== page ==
Spiral Gallery Cafe stirs up community bolstering in Nalo Town

Colleen Sanders

WAIMANALO—There’s a new business on the main drag of Waimanalo, nestled into the orange-faced building west north of Keneke’s, called Spiral Gallery Cafe. The building was most recently used as artist Ogden Meyer’s studio, The Way of The Artful Mind, but it recently took on a new partnership with Spiral owner Cassandra Rockwood-Rice. Now, the building houses both Meyers’ studio and the new Spiral Gallery Cafe, which is a coffeeshop, internet cafe, kitchen, artist co-op, and aspiring community hub.

“I’ve been forming the idea of a gallery-cafe for years,” said Rockwood-Rice. After moving here in 2003 with her young daughter, she began talking with other mothers in the community and noticed a consensus need for “a family place—a place people can hang out, be inspired,” Rockwood Rice said. “I don’t think there can ever be enough little shops, cafes, things to do. There’s definitely already a beautiful atmosphere here not inundated with corporate stuff.”

The Cafe officially opened its doors on December 4, 2009 with a full coffee bar of meticulously-screened local beans and vegetarian menu of food items for the whole day, including desserts, snacks, and juice. Perhaps one of the strongest driving forces, and distinguishing, behind the Cafe, however, is its philosophy built into the 16-page business plan Rockwood-Rice founded it on.

The business plan’s mission includes aspects of community bolstering, be it economically by buying local, artistically by supporting emerging artists, or socially by providing a space encouraging of positive lifestyles.

“When there is not enough stuff for people to do, anti-social behaviors crop up,” said Rockwood-Rice. “Being a mom, deciding to raise my daughter here, I felt I had to do something.”

On the one hand, locally grown ingredients support the local economy as well as healthy eating. “I try to buy from as many local gardens as possible,” she said. “I want to keep the home-grown feel going, even though it’s making it more expensive to keep going. It’s important to keep the money here.”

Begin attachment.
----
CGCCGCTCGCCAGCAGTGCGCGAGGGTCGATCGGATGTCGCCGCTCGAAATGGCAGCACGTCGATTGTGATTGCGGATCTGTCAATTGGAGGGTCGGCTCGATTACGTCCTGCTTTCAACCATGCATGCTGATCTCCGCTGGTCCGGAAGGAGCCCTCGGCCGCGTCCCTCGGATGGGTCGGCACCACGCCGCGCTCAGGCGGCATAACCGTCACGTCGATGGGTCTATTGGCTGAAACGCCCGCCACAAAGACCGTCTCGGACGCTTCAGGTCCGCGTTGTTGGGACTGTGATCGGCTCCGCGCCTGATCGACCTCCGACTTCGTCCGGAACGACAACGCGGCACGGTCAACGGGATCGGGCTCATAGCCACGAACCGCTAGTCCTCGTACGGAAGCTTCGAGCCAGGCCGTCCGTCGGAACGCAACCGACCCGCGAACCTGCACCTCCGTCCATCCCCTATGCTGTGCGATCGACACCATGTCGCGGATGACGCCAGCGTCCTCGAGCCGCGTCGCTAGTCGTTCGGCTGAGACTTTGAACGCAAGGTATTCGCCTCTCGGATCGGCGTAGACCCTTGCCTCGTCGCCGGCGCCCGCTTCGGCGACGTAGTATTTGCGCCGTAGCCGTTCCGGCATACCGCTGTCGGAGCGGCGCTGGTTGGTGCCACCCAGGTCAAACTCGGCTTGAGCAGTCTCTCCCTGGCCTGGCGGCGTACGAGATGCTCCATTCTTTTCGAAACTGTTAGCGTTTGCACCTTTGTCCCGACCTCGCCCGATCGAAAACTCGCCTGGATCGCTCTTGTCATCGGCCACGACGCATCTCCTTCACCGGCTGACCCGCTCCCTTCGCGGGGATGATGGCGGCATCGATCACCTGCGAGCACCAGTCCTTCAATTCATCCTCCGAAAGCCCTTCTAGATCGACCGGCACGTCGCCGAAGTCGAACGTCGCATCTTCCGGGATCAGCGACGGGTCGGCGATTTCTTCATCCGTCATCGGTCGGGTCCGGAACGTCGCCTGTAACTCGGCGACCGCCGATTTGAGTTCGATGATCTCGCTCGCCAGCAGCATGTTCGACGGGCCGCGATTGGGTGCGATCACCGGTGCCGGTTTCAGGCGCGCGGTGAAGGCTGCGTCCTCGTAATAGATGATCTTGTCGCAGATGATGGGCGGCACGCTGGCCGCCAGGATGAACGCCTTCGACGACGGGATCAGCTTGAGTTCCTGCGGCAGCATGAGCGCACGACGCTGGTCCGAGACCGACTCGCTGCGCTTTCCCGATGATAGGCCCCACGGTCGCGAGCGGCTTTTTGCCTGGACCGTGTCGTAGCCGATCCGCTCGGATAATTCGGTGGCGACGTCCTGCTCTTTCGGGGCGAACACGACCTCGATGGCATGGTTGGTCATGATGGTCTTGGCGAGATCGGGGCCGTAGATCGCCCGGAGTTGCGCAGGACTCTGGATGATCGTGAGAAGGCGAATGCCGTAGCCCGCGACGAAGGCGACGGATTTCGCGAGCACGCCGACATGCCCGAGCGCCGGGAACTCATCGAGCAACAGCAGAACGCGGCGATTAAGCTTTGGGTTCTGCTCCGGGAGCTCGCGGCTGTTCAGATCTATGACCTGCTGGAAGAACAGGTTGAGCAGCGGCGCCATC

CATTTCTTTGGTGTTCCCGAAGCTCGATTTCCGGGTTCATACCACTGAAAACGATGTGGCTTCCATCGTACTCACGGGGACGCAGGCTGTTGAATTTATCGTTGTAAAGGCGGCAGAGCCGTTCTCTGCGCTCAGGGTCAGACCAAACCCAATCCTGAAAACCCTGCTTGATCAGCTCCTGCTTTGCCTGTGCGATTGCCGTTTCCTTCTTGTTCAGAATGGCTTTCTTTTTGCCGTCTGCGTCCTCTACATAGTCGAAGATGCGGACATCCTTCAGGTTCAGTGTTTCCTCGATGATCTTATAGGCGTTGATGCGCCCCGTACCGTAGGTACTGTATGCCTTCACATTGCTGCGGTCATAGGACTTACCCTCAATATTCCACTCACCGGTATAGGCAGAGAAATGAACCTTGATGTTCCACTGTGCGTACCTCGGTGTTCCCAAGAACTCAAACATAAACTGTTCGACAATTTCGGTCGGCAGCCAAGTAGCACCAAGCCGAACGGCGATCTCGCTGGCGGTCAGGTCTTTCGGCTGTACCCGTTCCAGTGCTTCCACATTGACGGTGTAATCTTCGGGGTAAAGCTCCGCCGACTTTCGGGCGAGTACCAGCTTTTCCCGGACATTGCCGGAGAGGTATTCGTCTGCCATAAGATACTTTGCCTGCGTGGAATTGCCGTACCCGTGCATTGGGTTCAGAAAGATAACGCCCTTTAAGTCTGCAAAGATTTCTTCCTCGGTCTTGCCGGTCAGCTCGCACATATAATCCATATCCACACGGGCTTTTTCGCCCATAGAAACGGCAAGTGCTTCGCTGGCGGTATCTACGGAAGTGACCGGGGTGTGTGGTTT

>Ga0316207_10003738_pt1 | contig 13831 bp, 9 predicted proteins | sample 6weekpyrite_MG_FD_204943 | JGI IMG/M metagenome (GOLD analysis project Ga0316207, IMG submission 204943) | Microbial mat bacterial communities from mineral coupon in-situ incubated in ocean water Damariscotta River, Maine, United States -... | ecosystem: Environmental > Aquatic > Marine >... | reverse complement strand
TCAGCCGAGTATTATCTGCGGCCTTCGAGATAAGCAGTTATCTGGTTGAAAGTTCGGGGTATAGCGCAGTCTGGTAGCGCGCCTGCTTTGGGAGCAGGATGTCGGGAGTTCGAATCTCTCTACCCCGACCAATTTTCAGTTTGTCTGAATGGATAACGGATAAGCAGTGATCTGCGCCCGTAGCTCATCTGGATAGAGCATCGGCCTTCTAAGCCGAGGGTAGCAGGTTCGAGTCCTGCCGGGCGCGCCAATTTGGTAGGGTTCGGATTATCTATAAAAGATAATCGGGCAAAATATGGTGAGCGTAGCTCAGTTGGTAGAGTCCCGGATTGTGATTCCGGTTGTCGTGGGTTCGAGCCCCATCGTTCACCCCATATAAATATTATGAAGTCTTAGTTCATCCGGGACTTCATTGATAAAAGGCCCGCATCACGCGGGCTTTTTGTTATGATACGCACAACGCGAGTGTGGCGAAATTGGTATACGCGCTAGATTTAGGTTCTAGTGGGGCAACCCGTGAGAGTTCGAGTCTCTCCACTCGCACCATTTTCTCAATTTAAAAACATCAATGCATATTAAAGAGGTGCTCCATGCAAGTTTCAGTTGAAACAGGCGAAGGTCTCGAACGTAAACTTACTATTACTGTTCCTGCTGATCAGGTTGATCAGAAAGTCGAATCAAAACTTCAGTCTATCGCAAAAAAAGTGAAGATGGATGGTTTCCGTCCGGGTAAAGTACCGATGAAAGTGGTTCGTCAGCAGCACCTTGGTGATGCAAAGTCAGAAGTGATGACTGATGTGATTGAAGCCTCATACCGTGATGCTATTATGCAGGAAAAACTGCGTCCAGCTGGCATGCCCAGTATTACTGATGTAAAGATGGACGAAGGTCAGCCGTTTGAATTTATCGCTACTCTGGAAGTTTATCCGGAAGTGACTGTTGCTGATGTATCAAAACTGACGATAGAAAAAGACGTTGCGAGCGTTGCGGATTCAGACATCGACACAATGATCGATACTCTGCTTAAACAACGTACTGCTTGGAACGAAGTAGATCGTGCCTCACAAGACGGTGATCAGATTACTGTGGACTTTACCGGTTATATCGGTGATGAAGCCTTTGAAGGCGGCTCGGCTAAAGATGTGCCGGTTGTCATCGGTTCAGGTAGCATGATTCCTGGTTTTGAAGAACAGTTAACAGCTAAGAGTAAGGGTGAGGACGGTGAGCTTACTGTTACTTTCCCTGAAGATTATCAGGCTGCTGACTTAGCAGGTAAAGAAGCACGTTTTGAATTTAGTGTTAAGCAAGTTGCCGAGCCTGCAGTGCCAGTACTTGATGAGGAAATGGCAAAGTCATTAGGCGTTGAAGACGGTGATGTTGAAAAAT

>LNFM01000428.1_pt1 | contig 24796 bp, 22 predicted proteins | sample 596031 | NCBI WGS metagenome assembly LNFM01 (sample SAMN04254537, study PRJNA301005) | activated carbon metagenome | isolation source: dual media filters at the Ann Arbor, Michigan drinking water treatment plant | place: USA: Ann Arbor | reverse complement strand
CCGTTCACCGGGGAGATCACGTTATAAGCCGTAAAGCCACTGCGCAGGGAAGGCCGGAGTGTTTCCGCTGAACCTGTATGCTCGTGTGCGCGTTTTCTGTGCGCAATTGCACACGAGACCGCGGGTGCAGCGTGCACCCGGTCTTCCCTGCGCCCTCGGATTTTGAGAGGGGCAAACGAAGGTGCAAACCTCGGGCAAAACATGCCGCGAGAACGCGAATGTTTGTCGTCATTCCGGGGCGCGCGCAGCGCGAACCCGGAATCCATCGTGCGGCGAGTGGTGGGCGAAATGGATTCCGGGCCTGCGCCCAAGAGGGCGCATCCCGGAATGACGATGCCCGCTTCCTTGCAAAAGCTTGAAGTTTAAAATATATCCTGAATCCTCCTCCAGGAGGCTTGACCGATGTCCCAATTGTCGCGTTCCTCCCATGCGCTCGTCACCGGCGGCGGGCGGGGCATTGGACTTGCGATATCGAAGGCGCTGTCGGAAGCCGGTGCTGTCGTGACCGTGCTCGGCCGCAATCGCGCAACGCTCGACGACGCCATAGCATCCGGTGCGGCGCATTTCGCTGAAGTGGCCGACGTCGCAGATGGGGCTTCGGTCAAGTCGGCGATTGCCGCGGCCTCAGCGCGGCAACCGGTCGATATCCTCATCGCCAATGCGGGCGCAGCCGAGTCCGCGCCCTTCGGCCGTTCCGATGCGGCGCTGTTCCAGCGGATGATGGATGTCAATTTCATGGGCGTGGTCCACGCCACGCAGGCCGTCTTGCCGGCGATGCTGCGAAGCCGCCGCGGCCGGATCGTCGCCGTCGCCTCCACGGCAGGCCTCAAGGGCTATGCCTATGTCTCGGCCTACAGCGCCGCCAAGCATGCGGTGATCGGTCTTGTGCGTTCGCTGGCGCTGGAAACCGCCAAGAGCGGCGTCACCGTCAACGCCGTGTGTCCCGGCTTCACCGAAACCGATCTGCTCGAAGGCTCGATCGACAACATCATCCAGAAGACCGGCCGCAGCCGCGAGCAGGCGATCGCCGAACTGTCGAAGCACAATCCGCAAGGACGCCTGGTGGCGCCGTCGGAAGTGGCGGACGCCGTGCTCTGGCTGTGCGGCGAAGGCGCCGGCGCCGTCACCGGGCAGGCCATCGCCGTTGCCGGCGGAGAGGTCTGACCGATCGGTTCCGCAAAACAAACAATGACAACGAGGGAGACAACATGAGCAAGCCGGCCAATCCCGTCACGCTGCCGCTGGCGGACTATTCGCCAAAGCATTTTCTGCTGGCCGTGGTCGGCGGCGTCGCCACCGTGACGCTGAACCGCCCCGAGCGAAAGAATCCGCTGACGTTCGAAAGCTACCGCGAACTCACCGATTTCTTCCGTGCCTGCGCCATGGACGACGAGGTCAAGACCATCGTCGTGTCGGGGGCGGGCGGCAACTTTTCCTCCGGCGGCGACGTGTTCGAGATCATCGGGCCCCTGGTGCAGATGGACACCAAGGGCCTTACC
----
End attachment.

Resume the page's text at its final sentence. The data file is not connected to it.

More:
Nutrition and a health-conscious diet form the backdrop for the cafe’s menu options, being all vegetarian.

“We want to encourage healthy habits, discourage diabetes,” Rockwood-Rice said. “We’ve gotten some people who walk in the door [that] say, ‘What? You don’t serve meat?’ then walk out as if we were a disease.”

Aware of her status as the sole veggie-protein outlet in the entire community, and multiple communities on either side, Rockwood-Rice does not seem discouraged. She sees Waimanalo, with its bountiful agricultural land and natural beauty, as a long-time-coming center for veggie wellness.

Also, the space is high-ceilinged and roomy, with walls covered in diverse original artworks. Because Spiral is an artist co-op, local emerging artists pay a fee to exhibit their work there and use the space as a gathering grounds. Every second Sunday, Spiral hosts an artist showcase from 10:00 a.m. to 4:00 p.m., where the artists set up booths and do demonstrations for the public, while selling their pieces at discount prices.

There are also two high-speed internet stations available, and wi-fi is free with purchase. They hold an open mic every Sunday afternoon from 5:00 p.m. to 8:00 p.m. “We’ve had a lot of fun jam sessions,” she said.

As time goes on, Spiral hopes to engage further with the community and become somewhat of a hub for an exchange of ideas.

“We would like to make partnerships now,” Rockwood-Rice said. “We have a lot of space on the building with potential for murals. ... We are permitted for a second floor.”

Rockwood-Rice shared a handful of ideas for the future, including partnering with non-profits, working with schools, creating a raw food shelf, keeping a nutritionist on staff, having a health food store open a stand, opening a book store, and working with agricultural associations.

Despite opening up in a recession, in a small town blocked off by regular road closures at Makapuu, Rockwood-Rice reported that business is good.

“It’s better than I expected,” she said. “It’s been erratic at first. Right now, we’re just getting established ... growing mostly by word-of-mouth. I want to affect the community in a positive way, to reach out. And who doesn’t like to come to a cafe, write postcards, look at art?”

Spiral Gallery Cafe
41-863 Kalanianaole Highway, Suite 2
Waimanalo, HI, 96795
(808) 259-LOVE
[email protected]
Monday - Saturday 7:00a.m. to 6:00 p.m.
Sundays 10:00 a.m. to 4:00 p.m.

Ogden Meyers